Too Good to Be True: The Life and Work of Leslie Fiedler

By Mark Royden Winchell | Go to book overview

CHAPTER FOUR
Too Good to Be True

WHEN LESLIE finally arrived back in the United States in late 1945, he had been gone from home so long that he initially did not recognize Margaret standing in the airport to greet him. He was, of course, a complete stranger to Kurt and Eric. If his great war adventure had enabled him to flee the mundane responsibilities of family life and civilian work, he was now brought back to those obligations. If anything, his military experience seemed like a dream from which he had awakened to quotidian reality. His certificate of discharge simply read: “The individual was employed in a position of special trust and no further information regarding his duties in the Navy can be disclosed. He is under oath of secrecy, and all concerned are requested to refrain from efforts to extract more information from him” (BB, 45).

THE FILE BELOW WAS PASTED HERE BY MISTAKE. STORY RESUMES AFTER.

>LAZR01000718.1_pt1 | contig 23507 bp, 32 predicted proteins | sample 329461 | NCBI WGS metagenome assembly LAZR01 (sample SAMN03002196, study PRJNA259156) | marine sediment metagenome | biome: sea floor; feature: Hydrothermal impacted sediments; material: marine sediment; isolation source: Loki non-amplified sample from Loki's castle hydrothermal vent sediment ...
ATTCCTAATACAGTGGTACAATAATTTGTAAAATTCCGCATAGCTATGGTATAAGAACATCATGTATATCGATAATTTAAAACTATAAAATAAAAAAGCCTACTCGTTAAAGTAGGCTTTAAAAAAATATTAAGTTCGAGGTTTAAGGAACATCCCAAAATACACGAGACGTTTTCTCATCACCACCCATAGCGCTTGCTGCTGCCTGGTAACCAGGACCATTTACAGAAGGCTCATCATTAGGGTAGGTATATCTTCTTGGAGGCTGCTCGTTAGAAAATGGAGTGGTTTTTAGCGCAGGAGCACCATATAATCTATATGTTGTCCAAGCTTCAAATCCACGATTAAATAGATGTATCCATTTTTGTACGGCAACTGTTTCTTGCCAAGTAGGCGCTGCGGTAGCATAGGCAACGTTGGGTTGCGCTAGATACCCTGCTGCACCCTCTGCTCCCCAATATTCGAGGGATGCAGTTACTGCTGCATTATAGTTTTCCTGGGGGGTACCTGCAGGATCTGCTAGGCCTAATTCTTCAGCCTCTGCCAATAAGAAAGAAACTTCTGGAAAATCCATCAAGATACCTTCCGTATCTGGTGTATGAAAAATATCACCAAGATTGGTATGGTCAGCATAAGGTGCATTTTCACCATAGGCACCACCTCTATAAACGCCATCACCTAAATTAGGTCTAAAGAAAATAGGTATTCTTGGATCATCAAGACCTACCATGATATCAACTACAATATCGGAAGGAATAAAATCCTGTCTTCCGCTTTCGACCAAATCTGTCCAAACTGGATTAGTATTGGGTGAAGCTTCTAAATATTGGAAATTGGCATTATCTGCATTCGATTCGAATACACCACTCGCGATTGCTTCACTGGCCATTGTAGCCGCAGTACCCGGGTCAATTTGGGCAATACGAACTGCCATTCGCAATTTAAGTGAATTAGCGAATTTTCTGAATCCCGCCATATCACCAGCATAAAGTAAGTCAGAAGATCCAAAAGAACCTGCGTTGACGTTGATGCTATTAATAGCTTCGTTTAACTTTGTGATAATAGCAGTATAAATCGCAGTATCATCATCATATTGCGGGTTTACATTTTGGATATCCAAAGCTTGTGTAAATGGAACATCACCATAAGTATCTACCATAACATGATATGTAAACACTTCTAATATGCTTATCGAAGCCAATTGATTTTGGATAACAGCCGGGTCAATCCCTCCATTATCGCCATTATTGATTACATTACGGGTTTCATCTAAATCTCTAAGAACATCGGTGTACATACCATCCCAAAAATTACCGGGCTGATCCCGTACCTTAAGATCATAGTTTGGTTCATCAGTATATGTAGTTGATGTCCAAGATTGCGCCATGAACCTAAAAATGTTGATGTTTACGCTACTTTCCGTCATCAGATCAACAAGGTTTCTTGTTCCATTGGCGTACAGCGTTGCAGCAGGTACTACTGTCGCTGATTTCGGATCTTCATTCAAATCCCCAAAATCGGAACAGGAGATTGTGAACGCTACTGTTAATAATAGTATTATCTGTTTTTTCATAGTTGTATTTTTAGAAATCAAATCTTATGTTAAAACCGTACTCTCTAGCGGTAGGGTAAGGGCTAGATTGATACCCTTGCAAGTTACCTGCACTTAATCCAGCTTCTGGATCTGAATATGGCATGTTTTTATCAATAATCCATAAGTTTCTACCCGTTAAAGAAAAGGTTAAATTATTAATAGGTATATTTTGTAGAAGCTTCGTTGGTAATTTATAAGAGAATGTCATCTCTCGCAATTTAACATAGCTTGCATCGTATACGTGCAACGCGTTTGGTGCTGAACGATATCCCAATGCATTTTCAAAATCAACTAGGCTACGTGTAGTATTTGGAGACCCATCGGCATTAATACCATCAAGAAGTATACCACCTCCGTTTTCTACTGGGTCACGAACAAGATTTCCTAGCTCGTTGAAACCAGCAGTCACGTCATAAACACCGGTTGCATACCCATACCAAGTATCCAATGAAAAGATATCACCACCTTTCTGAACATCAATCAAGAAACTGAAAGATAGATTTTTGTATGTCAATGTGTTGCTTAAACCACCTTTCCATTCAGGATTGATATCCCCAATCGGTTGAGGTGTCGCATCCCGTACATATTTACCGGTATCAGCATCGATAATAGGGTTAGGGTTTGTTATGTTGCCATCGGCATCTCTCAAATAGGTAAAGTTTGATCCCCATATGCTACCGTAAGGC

After Pearl Harbor, Iwo Jima, and China, Leslie's next stop seemed destined to be Missoula. But before he could return there, the Rockefeller Foundation offered him a year's postdoctoral fellowship at Harvard. Returning to school was equivalent to prolonging his adolescence for yet another year, even if he did have to share his prefabricated housing with a wife and two kids. As a child in Newark, Leslie had viewed Harvard as a kind of WASP utopia, reserved for blue bloods and a few golden ethnics such as Al Eisner. (The closest he had previously come to Harvard was the occasion Al had used the name Leslie Fiedler when appearing in the YCL production of Waiting for Lefty.) Not only was Leslie now a certified member of the Harvard community, he also enjoyed the privileged position of being neither a student nor a professor. The Harvard Leslie remembers seemed to be “inhabited chiefly by veterans like me and their wives pushing baby carriages: an island of irrelevant grass constantly invaded by whooping kids on tricycles, pursued by whooping parents, who, drunk and after dark, took over those tricycles” (BB, 44).

Although Leslie took a wide variety of courses, the center of his life that year was the Harvard Poetry Society. Most of what he wrote and published at that time were poems, and most of the people with whom he associated

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